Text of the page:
At Lakeridge, there was a discrepancy between the percent of girls who are enrolled in school (49.72 percent) and the percent of girls who participate in sports (39.96 percent) as opposed to the percent of boys who are enrolled in school (50.28 percent) and the percent of boys who participate in sports (60.04 percent). The “participation gap” is 9.76 percentage points for girls, the complaint says.

The data is from 2012, the most recent data available through the OCR’s database, according to the complaint. But, the complaint provides participation gaps for the previous years: 5.6 percentage points in 2010, 5.1 percentage points in 2006 and 1.4 percentage points in 2004. If the numbers had been proportionate, more girls could have participated, the complaint says, alleging that 40 more girls could have participated in 2010 and 48 more girls could have been in athletics in 2012.

Lake Oswego High School was not among the schools referenced in the complaint, and Dempsey said that some schools were not involved in the complaint because the results were not mathematically significant in terms of participation gaps. Both high schools were in a similar 2011 complaint filed against Oregon school districts.

Other local Title IX cases

The mother of a Lake Oswego High School student spoke up about the Title IX issue at a public school board meeting last month, saying that softball players did not have playing grounds or facilities that were of the same caliber or in the same condition as the baseball players’ playing grounds and facilities. But the woman asked not to be named, saying her comments had resulted in a backlash against her child.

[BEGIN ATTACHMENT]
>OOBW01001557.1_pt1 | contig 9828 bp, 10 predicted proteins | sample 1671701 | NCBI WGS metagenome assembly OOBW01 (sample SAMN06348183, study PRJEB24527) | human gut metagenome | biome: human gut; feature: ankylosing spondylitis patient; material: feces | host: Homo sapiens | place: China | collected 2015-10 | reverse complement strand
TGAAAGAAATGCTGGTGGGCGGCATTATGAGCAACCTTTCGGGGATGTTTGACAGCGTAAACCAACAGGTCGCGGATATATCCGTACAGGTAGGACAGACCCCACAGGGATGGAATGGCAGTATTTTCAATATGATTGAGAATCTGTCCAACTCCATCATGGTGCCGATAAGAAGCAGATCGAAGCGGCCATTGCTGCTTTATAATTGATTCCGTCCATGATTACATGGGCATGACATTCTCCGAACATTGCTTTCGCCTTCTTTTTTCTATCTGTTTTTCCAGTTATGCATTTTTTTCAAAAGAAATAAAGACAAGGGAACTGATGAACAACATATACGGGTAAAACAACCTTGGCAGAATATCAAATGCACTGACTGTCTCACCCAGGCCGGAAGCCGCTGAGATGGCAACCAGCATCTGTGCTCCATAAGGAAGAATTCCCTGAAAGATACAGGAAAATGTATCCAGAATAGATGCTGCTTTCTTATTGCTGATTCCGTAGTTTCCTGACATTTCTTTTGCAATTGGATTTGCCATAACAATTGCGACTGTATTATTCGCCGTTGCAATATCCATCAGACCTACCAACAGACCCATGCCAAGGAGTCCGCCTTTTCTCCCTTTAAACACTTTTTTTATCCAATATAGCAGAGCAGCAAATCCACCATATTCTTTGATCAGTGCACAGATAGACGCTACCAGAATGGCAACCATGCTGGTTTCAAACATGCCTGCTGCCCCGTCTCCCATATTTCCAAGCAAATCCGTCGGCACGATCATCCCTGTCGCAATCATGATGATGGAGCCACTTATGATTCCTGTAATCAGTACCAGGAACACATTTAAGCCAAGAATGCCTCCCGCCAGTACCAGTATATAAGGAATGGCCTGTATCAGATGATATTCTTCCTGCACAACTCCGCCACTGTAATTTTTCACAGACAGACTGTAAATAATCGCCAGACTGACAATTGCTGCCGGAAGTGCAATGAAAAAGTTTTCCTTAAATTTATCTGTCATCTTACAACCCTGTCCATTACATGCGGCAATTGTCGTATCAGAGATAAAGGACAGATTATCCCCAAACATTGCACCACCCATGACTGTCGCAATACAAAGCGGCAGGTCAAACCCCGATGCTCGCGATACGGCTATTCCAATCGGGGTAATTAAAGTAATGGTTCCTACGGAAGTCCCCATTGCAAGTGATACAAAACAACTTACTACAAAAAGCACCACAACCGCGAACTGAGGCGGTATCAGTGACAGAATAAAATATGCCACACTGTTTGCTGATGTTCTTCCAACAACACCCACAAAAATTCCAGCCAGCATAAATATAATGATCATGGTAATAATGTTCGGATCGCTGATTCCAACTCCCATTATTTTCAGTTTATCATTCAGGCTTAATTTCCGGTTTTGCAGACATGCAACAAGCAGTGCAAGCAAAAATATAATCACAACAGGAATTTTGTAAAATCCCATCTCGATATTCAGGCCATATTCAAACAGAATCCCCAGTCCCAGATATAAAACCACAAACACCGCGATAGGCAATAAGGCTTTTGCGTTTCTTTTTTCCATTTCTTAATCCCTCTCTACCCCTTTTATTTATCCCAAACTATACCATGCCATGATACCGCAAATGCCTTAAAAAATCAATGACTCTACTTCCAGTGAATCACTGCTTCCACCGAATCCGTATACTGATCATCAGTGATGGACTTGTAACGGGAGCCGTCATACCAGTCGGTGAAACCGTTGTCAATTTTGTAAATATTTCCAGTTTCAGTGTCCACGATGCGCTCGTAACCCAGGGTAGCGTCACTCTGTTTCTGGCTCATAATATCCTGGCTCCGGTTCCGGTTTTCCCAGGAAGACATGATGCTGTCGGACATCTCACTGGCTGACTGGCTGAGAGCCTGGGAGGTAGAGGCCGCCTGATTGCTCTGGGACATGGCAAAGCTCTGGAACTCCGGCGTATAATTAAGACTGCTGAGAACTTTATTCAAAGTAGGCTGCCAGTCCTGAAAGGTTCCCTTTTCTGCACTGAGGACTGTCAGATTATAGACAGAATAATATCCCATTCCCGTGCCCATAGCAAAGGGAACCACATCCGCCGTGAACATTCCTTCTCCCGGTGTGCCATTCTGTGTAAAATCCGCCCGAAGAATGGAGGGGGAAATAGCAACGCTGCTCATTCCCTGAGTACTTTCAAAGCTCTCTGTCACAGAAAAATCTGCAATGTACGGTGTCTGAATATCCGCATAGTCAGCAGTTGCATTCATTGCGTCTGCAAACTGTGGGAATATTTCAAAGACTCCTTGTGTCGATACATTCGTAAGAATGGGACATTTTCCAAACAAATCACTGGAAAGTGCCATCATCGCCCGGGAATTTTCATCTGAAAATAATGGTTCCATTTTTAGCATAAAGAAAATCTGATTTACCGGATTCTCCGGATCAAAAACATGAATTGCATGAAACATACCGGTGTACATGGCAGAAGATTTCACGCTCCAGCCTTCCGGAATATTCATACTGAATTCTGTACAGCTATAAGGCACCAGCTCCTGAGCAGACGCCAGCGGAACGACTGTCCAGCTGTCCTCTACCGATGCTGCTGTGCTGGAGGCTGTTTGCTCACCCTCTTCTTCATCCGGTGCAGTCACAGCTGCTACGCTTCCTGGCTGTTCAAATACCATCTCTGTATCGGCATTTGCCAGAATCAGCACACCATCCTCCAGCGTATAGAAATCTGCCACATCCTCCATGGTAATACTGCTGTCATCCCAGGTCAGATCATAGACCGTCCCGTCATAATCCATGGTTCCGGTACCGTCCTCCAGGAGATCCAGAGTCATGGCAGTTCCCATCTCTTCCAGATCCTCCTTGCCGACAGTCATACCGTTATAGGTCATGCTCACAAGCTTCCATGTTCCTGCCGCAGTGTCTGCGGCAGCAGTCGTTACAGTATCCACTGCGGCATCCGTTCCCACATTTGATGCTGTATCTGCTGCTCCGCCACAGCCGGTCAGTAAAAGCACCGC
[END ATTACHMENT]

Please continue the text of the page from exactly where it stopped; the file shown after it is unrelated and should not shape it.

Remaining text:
Lake Oswego School District Superintendent Bill Korach said he was not familiar with the regional Title IX complaint submitted in March until The Review brought it to his attention this month, but he said it is similar to a 2011 case that was dismissed and also was regional and pointed to disparity in male-female participation-enrollment ratios.

“We provide all manner of opportunities for both male and female athletes. ... What Title IX really focuses on is the lack of opportunities,” Korach said.

Within the last several years, there was a more specific Title IX complaint filed and resolved at each LOSD high school: Lakeridge and Lake Oswego, Korach said.

At Lakeridge, there was a complaint saying that it was not fair for softball players to have to go to George Rogers Park to play, and the girls team should have its own place to play on the school campus as the baseball team does.

“I talked with the OCR people — the Office of Civil Rights — they said that we would have to provide reasonably similar facilities on campus for both the boys and the girls,” Korach said. “So we just said ‘all right, we’re in violation if that’s your interpretation. We need to own it and fix it.’”

The school had enough space to accommodate an on-campus softball field and employed $700,000 in bond money to bring the project to fruition, he said.

At Lake Oswego High School, the video viewing room, where athletes reviewed plays, was in the boys locker room, so the school then set up a similar video viewing facility for female athletes, Korach said.

“In both of these cases, we adjusted to the circumstances we had to address,” Korach said.

By Jillian Daley
503-636-1281, ext. 109
email: This email address is being protected from spambots. You need JavaScript enabled to view it.
Follow me on Twitter
Visit us on Facebook

Contract Publishing

Go to top
Template by JoomlaShine